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USB DAC: Six compact components for upgrading your computer's audio

R. Matthew Ward | Feb. 3, 2014
I've got some bad news: Those nice headphones and great speakers that you spent so much money on? They probably don't sound as good as they could. You spent the time searching for the best audio gear for your computer, and no one wants to get less than what they paid for.

The DACport's technical capabilities and sound quality were as notable as its form factor back in 2009, kicking off the current generation of highly portable, high-quality, high-resolution USB models. One of the DACport's features is still unmatched by its newer competitors: Its headphone amplifier is based around a Class A design, which proponents argue produces better audio quality than Class B and D designs. This approach also means that the DACport is less energy-efficient, as power not used to drive headphones is converted to heat — the DACport gets warmer than the other units here, though never outright hot. However, while other models in this roundup use asynchronous data transfer, the DACport uses adaptive transfer — in which the computer controls data transfer, potentially increasing jitter — but in combination with the company's proprietary jitter-reduction technology.

AudioQuest DragonFly
Following the DACport by a few years, AudioQuest's $149 DragonFly takes the DACport's basic topography — USB input on one end, and a 3.5mm headphone jack on the other — and further shrinks and simplifies it. A standard USB plug is integrated into the unit, allowing the DragonFly to plug directly into a computer like a thumb drive. (Indeed, the device looks essentially like a thumb drive.) The DragonFly also eschews a physical volume control, relying instead on the host computer's software volume setting. A recent hardware revision, to version 1.2, included some improvements to the device's audio circuitry.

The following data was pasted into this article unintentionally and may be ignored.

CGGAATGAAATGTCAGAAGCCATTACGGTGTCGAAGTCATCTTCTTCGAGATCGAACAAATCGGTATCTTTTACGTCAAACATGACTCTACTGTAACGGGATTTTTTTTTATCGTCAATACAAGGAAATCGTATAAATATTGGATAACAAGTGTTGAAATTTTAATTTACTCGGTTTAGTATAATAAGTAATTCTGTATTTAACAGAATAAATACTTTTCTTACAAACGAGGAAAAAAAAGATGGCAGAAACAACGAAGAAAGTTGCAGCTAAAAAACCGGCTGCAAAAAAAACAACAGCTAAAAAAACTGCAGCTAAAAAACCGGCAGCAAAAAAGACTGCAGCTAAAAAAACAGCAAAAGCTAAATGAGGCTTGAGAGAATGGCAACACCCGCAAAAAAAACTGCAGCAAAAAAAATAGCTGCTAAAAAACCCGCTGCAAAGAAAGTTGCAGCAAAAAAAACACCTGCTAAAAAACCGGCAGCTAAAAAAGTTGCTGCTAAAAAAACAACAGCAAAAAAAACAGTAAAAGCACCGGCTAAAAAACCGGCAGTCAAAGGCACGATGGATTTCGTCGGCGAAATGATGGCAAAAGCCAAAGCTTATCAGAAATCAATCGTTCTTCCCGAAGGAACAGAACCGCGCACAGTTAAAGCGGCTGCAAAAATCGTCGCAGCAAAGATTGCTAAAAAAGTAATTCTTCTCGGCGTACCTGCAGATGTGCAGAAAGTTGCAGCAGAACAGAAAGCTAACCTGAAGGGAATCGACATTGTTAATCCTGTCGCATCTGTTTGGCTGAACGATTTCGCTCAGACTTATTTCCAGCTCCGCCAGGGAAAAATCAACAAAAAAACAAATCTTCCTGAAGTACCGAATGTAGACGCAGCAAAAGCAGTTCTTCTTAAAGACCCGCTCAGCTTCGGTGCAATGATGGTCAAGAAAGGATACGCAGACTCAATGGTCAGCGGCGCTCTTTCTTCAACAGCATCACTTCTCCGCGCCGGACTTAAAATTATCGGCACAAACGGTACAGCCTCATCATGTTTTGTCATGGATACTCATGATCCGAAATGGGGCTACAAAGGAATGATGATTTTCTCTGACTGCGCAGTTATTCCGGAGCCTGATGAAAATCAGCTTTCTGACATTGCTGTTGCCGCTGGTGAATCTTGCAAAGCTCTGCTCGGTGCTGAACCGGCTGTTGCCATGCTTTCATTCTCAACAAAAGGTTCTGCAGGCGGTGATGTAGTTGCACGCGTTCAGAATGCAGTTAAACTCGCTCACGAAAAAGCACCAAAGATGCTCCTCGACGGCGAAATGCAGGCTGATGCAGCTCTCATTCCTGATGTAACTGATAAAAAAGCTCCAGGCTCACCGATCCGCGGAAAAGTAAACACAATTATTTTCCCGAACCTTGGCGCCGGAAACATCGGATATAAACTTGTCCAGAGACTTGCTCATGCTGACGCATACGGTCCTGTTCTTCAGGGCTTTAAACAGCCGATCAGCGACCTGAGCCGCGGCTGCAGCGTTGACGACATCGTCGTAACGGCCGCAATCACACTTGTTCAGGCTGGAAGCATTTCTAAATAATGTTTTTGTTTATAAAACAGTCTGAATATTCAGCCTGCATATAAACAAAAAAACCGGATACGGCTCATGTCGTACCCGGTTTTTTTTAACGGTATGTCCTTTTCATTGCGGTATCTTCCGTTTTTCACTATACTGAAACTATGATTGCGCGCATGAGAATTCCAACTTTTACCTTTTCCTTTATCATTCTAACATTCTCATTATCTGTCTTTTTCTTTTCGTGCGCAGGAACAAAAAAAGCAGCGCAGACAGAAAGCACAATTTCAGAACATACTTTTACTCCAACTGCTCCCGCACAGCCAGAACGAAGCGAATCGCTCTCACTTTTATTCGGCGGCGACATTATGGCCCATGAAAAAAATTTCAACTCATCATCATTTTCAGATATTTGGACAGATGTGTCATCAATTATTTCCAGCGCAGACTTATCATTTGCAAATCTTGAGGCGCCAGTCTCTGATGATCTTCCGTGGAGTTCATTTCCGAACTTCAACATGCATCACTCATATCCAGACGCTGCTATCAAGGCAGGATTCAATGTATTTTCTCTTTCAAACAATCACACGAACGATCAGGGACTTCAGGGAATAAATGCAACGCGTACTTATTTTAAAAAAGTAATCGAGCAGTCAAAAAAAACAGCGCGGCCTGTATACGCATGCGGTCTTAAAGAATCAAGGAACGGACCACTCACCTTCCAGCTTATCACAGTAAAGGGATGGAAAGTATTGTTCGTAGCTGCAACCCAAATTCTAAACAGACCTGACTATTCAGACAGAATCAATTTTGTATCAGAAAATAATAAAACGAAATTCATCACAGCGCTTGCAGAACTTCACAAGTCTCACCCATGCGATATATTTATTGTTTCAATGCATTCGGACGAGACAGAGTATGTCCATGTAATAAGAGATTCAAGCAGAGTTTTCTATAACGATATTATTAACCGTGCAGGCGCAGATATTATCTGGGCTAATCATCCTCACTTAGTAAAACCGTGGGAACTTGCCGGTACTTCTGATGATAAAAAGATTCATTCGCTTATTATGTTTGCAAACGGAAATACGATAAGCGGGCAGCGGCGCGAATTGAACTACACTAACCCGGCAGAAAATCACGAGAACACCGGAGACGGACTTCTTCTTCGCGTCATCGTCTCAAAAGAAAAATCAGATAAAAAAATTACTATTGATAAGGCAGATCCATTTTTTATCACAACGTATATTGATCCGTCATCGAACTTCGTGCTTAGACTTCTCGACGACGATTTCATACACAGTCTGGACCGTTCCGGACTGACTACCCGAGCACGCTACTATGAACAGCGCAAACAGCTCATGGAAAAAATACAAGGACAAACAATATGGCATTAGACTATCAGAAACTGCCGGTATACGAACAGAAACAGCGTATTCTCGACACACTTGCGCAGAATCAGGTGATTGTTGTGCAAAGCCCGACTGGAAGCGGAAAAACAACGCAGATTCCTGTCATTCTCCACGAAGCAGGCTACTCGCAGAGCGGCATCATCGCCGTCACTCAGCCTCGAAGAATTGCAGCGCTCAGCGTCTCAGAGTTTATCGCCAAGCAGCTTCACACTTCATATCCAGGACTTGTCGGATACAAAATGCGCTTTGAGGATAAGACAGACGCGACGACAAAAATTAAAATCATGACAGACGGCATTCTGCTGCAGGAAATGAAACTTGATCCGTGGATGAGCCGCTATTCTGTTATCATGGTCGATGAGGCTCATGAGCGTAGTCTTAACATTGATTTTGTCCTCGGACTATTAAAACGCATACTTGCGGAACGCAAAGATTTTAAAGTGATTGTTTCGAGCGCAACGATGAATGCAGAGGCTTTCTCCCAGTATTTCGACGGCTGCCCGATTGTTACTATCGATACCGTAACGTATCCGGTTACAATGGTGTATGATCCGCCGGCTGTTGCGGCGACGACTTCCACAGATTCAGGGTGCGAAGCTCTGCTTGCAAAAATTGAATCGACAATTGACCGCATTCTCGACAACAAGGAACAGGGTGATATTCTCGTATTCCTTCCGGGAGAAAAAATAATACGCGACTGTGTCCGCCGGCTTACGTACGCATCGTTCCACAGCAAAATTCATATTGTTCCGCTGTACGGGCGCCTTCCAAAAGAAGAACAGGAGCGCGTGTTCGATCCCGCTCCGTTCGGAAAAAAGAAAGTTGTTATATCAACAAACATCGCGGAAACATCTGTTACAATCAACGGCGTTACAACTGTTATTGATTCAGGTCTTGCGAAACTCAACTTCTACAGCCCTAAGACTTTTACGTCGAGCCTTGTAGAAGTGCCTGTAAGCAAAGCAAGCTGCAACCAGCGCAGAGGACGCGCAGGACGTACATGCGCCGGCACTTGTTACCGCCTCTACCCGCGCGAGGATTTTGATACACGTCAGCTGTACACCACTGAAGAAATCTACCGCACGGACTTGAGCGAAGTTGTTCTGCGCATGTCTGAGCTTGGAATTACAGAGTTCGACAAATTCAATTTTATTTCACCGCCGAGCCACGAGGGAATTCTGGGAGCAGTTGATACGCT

The DragonFly, designed in cooperation with DAC expert Gordon Rankin of Wavelength Audio, is charmingly small, well-built, and offers impressive performance. Despite its small size, the unit feels substantial, and it has a pleasant-to-touch rubbery exterior. The DragonFly logo on the outside lights up to indicate (by the color of the light) the current sample rate (up to 96 kHz/24-bit). AudioQuest includes a leather carrying pouch and a cap for the USB connector.

Due to its thumb-drive-like design, heavier headphone or interconnect cables can cause the DragonFly to strain your computer's USB port, so the company also sells the $17 DragonTail: a short USB extension, based on the company's Carbon line of high-end USB cables, that also prevents the DragonFly from blocking tightly-spaced ports on your computer.

The DragonFly's small size and all-in-one design make it a particularly good match for use with a laptop on the go. Thanks to this convenience, I frequently grabbed the DragonFly for portable listening.

Meridian Explorer
is a big name in the world of digital audio, and in 2013, the company jumped into the portable DAC/amp market with the $299 Explorer. The Explorer is an ovular, aluminum tube, closer in size to the DACport than the DragonFly, but much lighter; a flat, rubberized underside helps the device stay in place. Like the DACport, one end of the Explorer features a Mini-USB input, while the other hosts a software-volume-controlled, 3.5mm headphone jack. The output end also features an auto-switching 3.5mm analog/digital output, much like the one on most of Apple's recent computers. You can use the analog output to connect to a full-size stereo or powered speaker system; the optical output lets you use the Explorer as a high-quality USB-to-optical converter, so you can connect your computer to a higher-end DAC that lacks USB input.


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